Making the Most of Your Motion Graphic: How to Identify What Your Company Needs

Illustration of computer showing a play button for animated video or motion graphics surrounded by data visualization elements

Motion graphics are an increasingly important part of a marketing strategy for any company. In fact, 87% of businesses are using video in their marketing strategies — a 6-point increase compared to 2018. If you’ve identified that a video can support your organization’s needs, make sure it has the features to drive success. Whether you’re courting motion graphic design firms or taking on the production yourself, ask these questions to figure out what elements can help your video shine.

“Do I Need a Voiceover?”

Hearing narration as a video plays can be a great tool to help develop your storyline. But depending on the goals of your video and where it’s going to be used, it might not be necessary.

A voiceover is essential when you have:

  • A complex story or product
  • Multiple voices or testimonies

In these cases, a voiceover helps you balance what and when information is delivered to viewers. That’s because narration can accomplish a lot in a short amount of time. And, it does so without overwhelming the screen with copy.

But, voiceover isn’t always necessary for videos that:

  • Rely purely on data
  • Are going to be featured primarily at tradeshows or on social channels

For data-centric motion graphics, visual communication can often effectively deliver a story using well-animated visual cues. Does your company often head to tradeshows or post motion graphics on social channels? You may not be able to count on a viewer hearing the full story without being right up close or clicking “unmute.” In these cases, a voiceover may limit quick audience understanding.

“Do I Need On-Screen Text?”

On-screen text can be a dynamic addition to your motion graphic. You can use it to emphasize points and draw attention to key phrases, product names, and more. Just as with a voiceover, however, make sure to be strategic with any on-screen copy. Keep these factors in mind:

  • Time: It takes longer to read a phrase than it does to hear it. Ask yourself if your on-screen text is essential to add to your story or if it’s just a “nice to have.”
  • Localization: If your company has audiences with multiple languages, identify if your motion graphic will need to be translated. If so, that could apply to on-screen text, too.

One essential use for on-screen text is when supplementing data visualizations. Strong graphic designers and design firms know that incorporating data into a motion graphic is an excellent way of communicating key information in memorable ways. Just make sure to choose the right kinds of visualizations and include clear labels and callouts when necessary.

Curious what visual communication can do for you?

“Do I Need Music? What About Sound Design?”

No matter what kind of motion graphic your company needs — and (almost) no matter where it’s going to be used — music adds sensory texture. It builds emotion by drawing in viewers and developing a captivating environment. Especially if you’re not using a voiceover, music can take a story to the next level and turn a video into an experience.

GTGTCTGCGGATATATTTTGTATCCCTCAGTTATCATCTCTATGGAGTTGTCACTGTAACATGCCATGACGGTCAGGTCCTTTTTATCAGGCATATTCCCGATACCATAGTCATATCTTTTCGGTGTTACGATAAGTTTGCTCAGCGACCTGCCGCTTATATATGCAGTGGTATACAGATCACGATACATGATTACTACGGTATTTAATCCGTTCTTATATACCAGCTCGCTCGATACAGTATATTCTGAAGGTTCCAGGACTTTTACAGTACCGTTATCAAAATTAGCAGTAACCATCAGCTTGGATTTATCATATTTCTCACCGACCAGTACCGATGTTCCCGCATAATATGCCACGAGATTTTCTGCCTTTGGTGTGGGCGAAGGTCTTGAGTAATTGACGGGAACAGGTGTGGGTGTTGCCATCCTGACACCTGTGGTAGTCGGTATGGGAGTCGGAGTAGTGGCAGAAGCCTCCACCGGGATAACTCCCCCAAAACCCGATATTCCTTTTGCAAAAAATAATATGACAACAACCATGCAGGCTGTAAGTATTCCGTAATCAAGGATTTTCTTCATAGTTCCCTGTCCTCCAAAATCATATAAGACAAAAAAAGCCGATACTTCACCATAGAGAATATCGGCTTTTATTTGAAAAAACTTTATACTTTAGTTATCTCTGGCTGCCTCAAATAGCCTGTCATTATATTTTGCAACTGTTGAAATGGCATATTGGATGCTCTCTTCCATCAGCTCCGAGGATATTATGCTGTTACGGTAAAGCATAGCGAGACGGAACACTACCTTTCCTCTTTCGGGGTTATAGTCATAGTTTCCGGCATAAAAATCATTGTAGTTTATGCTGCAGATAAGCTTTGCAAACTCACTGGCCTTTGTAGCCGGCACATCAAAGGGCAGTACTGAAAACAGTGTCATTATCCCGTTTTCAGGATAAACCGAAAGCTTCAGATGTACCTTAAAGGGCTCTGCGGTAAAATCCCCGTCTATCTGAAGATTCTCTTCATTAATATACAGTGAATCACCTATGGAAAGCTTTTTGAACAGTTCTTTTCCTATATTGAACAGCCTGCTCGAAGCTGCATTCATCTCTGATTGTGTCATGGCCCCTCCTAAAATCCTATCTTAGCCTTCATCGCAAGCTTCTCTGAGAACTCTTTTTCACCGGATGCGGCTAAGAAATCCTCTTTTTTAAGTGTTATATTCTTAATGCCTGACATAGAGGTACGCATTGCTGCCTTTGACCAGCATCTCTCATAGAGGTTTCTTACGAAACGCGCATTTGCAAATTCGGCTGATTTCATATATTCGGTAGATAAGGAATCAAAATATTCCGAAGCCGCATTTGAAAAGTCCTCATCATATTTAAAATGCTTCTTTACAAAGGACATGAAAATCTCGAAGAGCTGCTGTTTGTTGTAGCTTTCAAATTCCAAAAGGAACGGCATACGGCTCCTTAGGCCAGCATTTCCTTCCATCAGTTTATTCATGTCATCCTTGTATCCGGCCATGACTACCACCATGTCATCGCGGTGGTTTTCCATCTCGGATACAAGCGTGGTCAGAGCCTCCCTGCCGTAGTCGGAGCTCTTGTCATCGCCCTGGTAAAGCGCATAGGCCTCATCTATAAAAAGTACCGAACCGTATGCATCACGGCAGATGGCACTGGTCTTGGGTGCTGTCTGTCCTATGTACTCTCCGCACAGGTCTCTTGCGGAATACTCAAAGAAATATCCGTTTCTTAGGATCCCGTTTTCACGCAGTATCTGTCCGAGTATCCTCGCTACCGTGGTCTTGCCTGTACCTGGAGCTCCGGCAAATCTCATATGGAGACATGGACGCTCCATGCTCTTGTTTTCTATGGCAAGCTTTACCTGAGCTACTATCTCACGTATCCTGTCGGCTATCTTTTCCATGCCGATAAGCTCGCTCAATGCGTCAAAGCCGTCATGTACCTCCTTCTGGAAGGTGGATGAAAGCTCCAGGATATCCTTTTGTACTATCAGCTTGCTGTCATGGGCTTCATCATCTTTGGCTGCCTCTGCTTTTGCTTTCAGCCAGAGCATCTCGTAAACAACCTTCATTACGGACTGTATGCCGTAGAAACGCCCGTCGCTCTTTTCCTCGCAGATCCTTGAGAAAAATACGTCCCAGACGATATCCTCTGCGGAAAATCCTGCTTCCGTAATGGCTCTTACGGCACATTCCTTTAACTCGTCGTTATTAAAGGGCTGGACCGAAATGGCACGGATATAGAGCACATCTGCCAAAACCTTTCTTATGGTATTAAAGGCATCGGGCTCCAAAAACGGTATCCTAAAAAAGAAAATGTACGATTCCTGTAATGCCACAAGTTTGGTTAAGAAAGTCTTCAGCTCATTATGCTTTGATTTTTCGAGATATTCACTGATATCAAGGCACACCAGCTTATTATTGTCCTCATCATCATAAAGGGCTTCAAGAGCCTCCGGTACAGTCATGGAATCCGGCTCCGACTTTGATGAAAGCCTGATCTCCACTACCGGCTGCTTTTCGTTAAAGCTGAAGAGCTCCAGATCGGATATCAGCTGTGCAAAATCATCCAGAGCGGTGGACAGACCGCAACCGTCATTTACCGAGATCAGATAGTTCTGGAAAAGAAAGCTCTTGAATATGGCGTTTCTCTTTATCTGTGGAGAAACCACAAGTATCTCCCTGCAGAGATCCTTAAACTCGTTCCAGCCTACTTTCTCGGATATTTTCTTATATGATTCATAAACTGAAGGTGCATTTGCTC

• Stock music: The right choice can bring products and stories to life. It’s a strong option that fits into most budgets.
  • Custom music: This can transform the spirit of your video into sound. It’s especially recommended if you’re producing an emotive video — one of the 3 types of motion graphics.

Sound design is helpful when you have scenes or visual elements that reflect real-life moments.

  • Consider it for real-life scenarios: If a character rings a doorbell or if a product assembly line is set into motion, activating these details will enhance the world of your motion graphic for listeners.
  • Avoid it for straightforward approaches: If your video is icon-focused, for example, sound design may only be a distraction. You don’t want to clutter the video experience with unnecessary information. That applies to sound, too.

Effective motion graphic design firms will take various threads of information — data, script, sound, and story — and weave them together into a seamless experience for your company. While all the bells and whistles can seem attractive at first glance, just remember to be strategic when applying them.

Abi Pollokoff

Author Abi Pollokoff

Abi Pollokoff is the Director of Content for Killer Infographics. Originally from the Chicago area, she moved to Seattle in 2014 from New Orleans. With a BA in English, French, and Italian and an MFA in Poetry, she is dedicated to exploring the nuances and possibilities of language. Before joining Killer, Abi spent time as a writing instructor as well as the associate editor at a book-publishing company. These experiences bolster Abi’s work with Killer and enable her to write for diverse audiences, and she strives to apply this perspective to target the unique goals of every Killer project. Abi enjoys developing strong working relationships with clients and creating a human connection through the writing process.

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